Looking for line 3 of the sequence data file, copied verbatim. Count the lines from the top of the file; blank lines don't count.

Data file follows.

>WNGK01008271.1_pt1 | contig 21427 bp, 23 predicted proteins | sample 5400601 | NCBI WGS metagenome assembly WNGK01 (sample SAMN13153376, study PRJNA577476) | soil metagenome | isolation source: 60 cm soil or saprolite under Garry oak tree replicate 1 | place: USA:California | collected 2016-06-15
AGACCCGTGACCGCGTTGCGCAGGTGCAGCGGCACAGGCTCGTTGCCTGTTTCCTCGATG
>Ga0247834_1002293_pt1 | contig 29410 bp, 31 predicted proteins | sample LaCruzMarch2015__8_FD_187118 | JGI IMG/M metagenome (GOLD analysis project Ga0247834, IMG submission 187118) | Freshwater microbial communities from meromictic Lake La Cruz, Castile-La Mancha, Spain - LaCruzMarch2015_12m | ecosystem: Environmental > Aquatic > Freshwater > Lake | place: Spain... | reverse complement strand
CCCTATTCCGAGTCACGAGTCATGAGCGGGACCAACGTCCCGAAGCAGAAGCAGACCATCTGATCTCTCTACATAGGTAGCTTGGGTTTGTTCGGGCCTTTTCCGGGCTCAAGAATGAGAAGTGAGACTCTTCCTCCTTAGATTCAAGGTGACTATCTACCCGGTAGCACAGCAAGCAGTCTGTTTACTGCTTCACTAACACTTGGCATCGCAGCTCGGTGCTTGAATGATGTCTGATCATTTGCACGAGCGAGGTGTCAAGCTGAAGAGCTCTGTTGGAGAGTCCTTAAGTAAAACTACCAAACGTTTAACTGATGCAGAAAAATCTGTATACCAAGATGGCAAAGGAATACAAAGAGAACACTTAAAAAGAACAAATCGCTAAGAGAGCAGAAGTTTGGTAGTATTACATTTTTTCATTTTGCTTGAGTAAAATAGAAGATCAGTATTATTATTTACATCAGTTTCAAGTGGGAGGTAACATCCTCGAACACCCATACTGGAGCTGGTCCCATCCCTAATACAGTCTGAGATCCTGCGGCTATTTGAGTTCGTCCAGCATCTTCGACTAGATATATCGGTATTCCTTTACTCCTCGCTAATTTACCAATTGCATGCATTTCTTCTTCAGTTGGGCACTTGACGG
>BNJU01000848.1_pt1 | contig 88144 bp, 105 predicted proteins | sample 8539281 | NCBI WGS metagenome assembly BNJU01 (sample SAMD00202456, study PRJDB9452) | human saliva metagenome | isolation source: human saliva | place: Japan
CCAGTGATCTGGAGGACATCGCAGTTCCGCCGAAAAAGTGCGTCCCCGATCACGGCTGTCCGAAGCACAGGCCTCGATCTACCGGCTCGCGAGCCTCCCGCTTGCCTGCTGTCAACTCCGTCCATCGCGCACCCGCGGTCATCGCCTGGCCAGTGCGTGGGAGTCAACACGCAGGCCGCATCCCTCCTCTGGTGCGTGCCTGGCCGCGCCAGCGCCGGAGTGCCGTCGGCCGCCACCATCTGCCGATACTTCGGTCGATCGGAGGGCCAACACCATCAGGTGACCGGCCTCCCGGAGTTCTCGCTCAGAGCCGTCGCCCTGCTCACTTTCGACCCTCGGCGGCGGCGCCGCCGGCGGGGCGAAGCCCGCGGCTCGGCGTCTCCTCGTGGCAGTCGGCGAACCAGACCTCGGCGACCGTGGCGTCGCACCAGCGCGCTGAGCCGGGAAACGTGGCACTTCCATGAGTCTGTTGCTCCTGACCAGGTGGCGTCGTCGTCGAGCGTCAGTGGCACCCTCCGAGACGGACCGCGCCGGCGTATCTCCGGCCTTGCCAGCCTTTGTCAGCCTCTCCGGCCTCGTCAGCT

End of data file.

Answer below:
>Ga0247834_1002293_pt1 | contig 29410 bp, 31 predicted proteins | sample LaCruzMarch2015__8_FD_187118 | JGI IMG/M metagenome (GOLD analysis project Ga0247834, IMG submission 187118) | Freshwater microbial communities from meromictic Lake La Cruz, Castile-La Mancha, Spain - LaCruzMarch2015_12m | ecosystem: Environmental > Aquatic > Freshwater > Lake | place: Spain... | reverse complement strand